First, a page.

In theory I couldn’t see any reason why my method would fail and blow me down it worked. Unsure of what distance I might have to travel I took my time and concentrated on not making any mistakes. One lapse in concentration might have had me going in completely the wrong direction and I could well have found myself paying Johnny’s place another visit. A couple of times I lost sight of the blaze furthest away but by turning back to the location of the most recent one I’d made, I was soon able resume the correct course. I took plenty of breaks, at times stretching out on the ground and closing my eyes until I felt mentally refreshed enough to go on. Munching away on my hazel nuts as I travelled, I found surprisingly little else in the way of food considering the richness and variety of trees. There was a lot of fungi but none I recognised as edible, a few different sorts of seeds and nuts, some berries that were well past their best. Slim pickings. No water presented itself and I rationed what I was carrying carefully. I began to wonder if the river that I suspected wound its way through these woods was in fact underground.

My new axe, even though it was so crude and in such a pitifully rusted state, was a godsend not only for emblazoning the tree trunks but at times I used it as a machete and hacked my way through scrub that otherwise I would have had to divert around. I slogged onwards for hour after hour. Fatigue crept up on me until my progress slowed to a snail’s pace but I refused to give in. Chop away some bark, walk on, turn and look back, walk on further, turn and look back, choose a tree, chop again, force myself forward. Although everything I touched felt damp there was no residual snow to speak of nor any pooled water anywhere to drink. The level in my canteen became steadily lower and I rationed my sips of water further for fear of running out but progress was so difficult and slow, not long after midday my canteen was completely empty again. The familiar discomfort of a parched dry throat returned and I wished I’d been more frugal with my water but it was an impossible balance to strike, not knowing how long the journey was likely to be or whether I might be able to replenish my supply. Drink too little and be constantly gagging or drink enough but run out sooner. Too late to worry about it. I thought back to my army training as I trudged on. It had been drummed into us that there was no profit to be gained from dwelling on things beyond our control. Live in the moment and plan your next step accordingly was the mantra. I sucked on a pebble. I’d read somewhere that it was a way of combating thirst but it did nothing for me other than hurt my teeth.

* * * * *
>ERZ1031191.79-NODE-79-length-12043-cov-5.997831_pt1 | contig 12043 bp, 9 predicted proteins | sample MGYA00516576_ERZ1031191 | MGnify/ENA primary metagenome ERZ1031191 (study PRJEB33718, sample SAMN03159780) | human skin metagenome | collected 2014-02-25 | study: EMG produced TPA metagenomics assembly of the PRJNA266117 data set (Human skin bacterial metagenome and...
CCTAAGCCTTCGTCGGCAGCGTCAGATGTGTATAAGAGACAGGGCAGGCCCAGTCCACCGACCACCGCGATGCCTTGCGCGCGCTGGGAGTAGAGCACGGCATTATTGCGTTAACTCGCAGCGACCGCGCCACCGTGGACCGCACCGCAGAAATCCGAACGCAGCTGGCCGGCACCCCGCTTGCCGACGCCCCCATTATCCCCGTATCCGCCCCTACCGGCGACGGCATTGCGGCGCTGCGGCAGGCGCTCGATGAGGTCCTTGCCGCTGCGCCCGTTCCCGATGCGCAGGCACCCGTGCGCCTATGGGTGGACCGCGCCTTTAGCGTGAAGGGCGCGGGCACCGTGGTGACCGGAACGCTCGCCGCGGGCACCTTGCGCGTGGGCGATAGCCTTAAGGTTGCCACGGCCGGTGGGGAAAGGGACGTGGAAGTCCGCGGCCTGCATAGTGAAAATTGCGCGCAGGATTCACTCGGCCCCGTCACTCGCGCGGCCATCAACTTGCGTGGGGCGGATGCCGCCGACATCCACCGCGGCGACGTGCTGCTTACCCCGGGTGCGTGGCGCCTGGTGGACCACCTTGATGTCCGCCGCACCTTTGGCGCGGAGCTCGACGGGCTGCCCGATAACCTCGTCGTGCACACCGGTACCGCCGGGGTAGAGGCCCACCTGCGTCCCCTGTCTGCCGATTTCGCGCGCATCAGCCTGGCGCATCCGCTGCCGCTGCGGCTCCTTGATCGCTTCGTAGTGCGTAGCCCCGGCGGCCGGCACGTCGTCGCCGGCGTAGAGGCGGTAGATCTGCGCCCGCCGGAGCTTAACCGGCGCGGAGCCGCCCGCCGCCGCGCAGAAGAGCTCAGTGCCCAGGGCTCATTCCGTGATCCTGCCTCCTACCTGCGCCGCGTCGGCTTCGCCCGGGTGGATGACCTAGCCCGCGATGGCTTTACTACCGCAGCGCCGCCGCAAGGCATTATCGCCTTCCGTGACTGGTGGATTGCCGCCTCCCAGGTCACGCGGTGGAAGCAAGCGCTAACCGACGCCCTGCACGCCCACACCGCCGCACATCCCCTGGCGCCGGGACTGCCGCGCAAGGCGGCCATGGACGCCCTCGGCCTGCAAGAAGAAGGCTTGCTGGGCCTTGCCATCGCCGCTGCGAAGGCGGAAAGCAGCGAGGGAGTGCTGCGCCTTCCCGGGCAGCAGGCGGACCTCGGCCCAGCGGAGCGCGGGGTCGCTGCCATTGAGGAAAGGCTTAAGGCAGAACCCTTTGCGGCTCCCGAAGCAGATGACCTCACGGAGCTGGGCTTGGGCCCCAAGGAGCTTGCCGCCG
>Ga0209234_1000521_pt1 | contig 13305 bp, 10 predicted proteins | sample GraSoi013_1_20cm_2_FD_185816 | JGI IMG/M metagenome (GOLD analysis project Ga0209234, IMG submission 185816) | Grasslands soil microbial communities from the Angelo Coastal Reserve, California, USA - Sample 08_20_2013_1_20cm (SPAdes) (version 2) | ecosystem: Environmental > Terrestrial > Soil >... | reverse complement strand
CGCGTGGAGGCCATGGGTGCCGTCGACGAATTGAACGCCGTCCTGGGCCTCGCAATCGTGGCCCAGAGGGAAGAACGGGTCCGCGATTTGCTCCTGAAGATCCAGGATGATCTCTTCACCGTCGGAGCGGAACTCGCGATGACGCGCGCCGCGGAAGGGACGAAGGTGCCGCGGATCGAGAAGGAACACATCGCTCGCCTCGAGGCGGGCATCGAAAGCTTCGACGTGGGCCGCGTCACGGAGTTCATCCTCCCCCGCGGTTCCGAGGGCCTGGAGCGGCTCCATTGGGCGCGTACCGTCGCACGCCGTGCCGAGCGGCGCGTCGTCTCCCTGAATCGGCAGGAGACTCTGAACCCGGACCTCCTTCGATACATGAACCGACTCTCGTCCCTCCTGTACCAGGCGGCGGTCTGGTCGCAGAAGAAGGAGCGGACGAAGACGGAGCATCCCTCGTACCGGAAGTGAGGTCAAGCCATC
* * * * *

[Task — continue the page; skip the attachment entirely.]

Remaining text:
At long last in the mid afternoon my dogged progress was rewarded when the trees abruptly ended and I found myself at the foot of a steep incline. I was looking almost face on at a near vertical rock face but above me at last I could see a beautiful unbroken expanse of sky, even if it was grey. Relief washed over me and I set about scaling the cliff which was about thirty feet high. As I rose out of the forest inch by inch, the claustrophobia that had enveloped me like a curse, gradually dissipated. I’d made it! For the best part of two days I’d been engulfed by a depressing shroud of trees and brambles, hopelessly lost, starving, thirsty and exhausted. I was still ravenous, thirsty and exhausted but now at least I could see where I was going again.

Climbing the final few feet and scrambling over the lip of the cliff I rested on the edge and looked back over the tree canopy in the direction from where I’d come. I could see a distant haze of smoke rising into the overcast sky where I assumed Johnny’s place was still smouldering. Part of me wished that the fire had spread and burned down the entire godforsaken forest. The damned place had very nearly been the end of me. I turned and looked over the shallow valley in the direction I would be heading. The view looked very familiar. Surely after two exhausting days of travelling almost non-stop I couldn’t have returned to the exact same spot from where I’d first viewed that forest from hell? It would be far too much of a coincidence but all the same, I decided to watch where I stepped. The way my luck seemed to be going, if I was anywhere near the deposit I’d made the morning before I was almost certain to tread in it.